ISABELLE GRAW — It was a good lesson on how not to do a magazine. Wolkenkratzer was a lifestyle magazine based in Frankfurt, and it tried to combine architecture, design, art, and fashion — everything I was interested in — but it didn’t do it in an interesting way. I realized I couldn’t really change the structure of the magazine or hire the writers I liked. But, all of a sudden I was considered an art critic — which was outrageous, really, because I hadn’t studied art history. But I guess my texts sounded as if I was very knowledgeable. It worked at the time, somehow. It was also a time when a very confident New Wave writing style was in vogue, and maybe my texts corresponded to that. The art world is very open to new people and nobody seemed to realize how little I knew about 20th century art at the time. I tried to catch up, but I soon realized that I lacked, and desired, fundamental knowledge.
ALEX GARTENFELD — You remained an editor for a brief period, but then you went to New York to study with the people involved with October, people who are now considered the critical establishment. Correct?
ISABELLE GRAW — I moved to New York and continued to work as a correspondent for Wolkenkratzer, but I also began studying with Benjamin Buchloh, Linda Nochlin, and Rosalind Krauss, in an informal way, under the pretext that I would write about the American art education system for Wolkenkratzer.
ALEX GARTENFELD — Which seems unimaginable now, because universities seem so isolated, and because these figures were so celebrated.
ISABELLE GRAW — These were very different times. I remember that Benjamin Buchloh was rather surprised that anybody from Germany would be interested in his work. He couldn’t believe it. He was holding weekly classes at the School of Visual Arts. Rosalind Krauss had not yet published The Optical Unconscious, and she was teaching at the Graduate Center. I remember how terrified most students seemed of her. There was a very tough atmosphere in her class. I loved it, of course. Two years in New York and I read everything I could. I read all the literature and I worked a lot.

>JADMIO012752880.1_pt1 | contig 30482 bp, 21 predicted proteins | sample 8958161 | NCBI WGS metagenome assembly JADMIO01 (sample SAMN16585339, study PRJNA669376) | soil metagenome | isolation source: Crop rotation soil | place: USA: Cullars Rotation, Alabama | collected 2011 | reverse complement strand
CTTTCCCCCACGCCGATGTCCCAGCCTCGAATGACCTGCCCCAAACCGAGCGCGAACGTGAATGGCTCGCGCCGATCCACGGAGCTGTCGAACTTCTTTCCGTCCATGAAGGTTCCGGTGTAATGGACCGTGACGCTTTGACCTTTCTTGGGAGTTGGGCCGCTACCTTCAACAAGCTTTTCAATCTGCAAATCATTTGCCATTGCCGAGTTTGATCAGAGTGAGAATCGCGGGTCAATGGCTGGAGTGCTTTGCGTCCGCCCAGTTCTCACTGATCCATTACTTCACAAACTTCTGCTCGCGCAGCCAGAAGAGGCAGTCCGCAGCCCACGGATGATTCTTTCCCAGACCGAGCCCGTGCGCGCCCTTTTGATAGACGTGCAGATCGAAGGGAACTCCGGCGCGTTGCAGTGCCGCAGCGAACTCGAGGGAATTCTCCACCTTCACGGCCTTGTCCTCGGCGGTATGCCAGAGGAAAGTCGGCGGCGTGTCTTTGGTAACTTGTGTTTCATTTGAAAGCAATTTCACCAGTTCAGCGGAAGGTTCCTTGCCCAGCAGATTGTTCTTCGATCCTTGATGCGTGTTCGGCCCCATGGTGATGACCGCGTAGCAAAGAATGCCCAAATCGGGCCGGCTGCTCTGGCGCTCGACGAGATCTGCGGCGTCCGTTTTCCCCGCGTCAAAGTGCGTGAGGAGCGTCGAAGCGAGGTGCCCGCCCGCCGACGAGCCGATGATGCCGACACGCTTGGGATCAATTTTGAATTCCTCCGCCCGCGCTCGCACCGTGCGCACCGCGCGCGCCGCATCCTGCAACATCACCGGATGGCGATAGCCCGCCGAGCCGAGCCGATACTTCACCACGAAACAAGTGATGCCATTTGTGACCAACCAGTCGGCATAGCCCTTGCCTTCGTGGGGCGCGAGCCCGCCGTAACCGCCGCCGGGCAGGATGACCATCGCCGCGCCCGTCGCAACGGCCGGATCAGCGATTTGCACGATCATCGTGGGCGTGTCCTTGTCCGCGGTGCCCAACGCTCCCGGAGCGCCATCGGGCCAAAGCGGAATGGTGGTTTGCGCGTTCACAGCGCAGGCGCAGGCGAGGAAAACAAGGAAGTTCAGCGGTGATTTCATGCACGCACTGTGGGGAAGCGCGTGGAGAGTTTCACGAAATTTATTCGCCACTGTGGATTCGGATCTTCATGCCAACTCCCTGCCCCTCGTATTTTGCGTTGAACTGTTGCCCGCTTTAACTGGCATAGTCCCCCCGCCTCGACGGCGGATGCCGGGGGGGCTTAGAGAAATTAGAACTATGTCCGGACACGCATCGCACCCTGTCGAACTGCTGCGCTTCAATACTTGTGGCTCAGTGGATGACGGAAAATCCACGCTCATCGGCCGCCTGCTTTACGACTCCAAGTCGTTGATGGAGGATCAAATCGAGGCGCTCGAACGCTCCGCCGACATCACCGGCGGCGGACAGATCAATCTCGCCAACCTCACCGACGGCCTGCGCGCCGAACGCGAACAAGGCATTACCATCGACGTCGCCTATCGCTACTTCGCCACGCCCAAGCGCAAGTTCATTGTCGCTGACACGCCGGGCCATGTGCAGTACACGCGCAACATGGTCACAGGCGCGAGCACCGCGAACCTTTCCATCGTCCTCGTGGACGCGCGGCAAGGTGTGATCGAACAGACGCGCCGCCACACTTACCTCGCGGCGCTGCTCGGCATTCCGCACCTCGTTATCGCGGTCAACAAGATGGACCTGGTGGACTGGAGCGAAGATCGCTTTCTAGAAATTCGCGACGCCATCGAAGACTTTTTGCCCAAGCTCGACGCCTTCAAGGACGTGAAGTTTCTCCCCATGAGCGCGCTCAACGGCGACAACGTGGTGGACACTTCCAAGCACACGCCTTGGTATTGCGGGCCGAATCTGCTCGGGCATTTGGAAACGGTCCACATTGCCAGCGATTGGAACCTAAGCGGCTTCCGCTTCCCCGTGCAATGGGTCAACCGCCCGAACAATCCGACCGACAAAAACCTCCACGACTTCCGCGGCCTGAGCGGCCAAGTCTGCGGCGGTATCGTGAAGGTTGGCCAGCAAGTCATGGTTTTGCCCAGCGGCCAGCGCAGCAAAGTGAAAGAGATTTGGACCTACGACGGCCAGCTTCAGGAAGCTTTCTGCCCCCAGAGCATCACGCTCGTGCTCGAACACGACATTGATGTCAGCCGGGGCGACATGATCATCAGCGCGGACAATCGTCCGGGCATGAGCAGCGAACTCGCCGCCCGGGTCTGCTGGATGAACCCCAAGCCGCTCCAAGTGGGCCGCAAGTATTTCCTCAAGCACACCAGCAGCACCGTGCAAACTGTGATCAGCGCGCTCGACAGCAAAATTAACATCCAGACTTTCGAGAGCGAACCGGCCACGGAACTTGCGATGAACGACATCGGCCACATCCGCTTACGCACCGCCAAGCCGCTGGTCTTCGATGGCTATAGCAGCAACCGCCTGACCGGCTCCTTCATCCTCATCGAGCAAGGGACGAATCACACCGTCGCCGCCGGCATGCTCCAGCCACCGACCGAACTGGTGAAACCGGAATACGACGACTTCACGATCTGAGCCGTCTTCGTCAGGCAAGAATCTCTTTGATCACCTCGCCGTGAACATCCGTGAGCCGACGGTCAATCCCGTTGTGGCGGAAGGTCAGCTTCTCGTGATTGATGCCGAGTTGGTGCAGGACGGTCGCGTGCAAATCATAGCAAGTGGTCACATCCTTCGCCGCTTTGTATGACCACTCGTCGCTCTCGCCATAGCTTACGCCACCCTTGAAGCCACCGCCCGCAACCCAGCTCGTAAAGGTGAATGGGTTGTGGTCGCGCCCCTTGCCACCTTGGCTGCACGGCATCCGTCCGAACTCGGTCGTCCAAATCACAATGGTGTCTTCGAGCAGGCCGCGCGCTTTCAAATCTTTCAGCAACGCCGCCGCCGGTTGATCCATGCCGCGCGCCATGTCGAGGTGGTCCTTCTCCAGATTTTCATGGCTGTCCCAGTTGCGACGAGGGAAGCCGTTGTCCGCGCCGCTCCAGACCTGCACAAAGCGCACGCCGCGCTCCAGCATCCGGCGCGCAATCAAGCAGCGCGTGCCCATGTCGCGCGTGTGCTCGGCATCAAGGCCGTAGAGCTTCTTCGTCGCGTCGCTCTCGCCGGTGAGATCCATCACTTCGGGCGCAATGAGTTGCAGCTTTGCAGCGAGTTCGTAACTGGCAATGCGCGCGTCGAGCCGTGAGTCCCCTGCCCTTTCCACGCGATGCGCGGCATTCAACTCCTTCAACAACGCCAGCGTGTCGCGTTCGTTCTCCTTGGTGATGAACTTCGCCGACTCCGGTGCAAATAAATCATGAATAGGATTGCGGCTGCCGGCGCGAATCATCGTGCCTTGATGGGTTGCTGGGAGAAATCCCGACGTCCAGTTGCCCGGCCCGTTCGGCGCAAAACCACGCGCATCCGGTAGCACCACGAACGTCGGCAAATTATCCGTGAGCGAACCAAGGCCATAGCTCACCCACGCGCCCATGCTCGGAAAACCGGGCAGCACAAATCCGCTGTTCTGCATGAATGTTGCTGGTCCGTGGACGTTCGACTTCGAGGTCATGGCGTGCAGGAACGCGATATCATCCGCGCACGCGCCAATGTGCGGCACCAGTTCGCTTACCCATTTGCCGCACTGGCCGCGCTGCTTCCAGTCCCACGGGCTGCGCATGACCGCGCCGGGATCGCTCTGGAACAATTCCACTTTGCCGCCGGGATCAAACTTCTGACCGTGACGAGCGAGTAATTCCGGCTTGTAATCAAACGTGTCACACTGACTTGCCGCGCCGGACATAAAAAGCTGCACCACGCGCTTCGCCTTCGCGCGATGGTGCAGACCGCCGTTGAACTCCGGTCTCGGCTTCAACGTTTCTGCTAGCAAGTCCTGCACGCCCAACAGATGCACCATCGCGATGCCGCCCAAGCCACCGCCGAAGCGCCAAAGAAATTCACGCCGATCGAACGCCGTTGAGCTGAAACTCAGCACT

ALEX GARTENFELD — In ’87, the October group was discussing Warhol, which takes us full circle.
ISABELLE GRAW — Yes, in ’87 there was a big debate about Warhol — whether his work was critical or affirmative. There was a huge discussion at the Dia Art Foundation about it. People hadn’t yet realized that Warhol’s work does both things: it takes up the conditions of celebrity culture, and it opposes them, at the same time.
ALEX GARTENFELD — These reflections pushed you to found Texte Zur Kunst with the art historian Stefan Germer about two years later, right?
ISABELLE GRAW — I realized I wanted to start my own magazine, similar to October, but less disdainful to phenomena that related to popular culture. I imagined a magazine that could be rigorous and insist on complex theoretical discussion, while analyzing phenomena from popular culture.
ALEX GARTENFELD — At what point did you become involved with Jutta Koether and Diedrich Diederichsen, who would contribute to, and maintain a large presence in, Texte Zur Kunst?
ISABELLE GRAW — I had moved to Cologne, and it was there that I met Jutta Koether and Diedrich Diederichsen. In 1989 we were asked by a couple of gallerists to edit the catalogue for “The Köln Show” together. Of course, I knew their writing through Spex, the music magazine, which I read as a young girl in Hamburg. I had also commissioned texts by them for Wolkenkratzer Art Journal. We were friends, and they wrote texts for the first issue.
ALEX GARTENFELD — What was the influence of Spex on the early issues of your magazine?
ISABELLE GRAW — I read it religiously when I was living in Hamburg. I remember Jutta’s column, “Mrs Benway.” It encouraged me because she embraced a subjective voice while still making theoretical claims. She and Diedrich regularly published lists of what to read and I always read everything they recommended.
ALEX GARTENFELD — Why was it necessary to move to Cologne to found Texte Zur Kunst?
ISABELLE GRAW — It didn’t seem necessary to publish another magazine in New York. There was October and Artforum. I wanted to do something different. German criticism was very subjective and lacked methodological reflection. You have to remember that in 1990 texts by Clement Greenberg were not yet translated into German. German art criticism was cut off from Anglo-American discussions. I read Greenberg during my studies in New York, so I realized that in America discussions of the anti-aesthetic and discussions critical of modernism had taken on a very high degree of complexity. In 1990 in Germany, modernism hadn’t yet been imported. We were very far behind.
ALEX GARTENFELD — You did three fashion issues of Texte Zur Kunst. What were the structural similarities between fashion and art that kept you interested?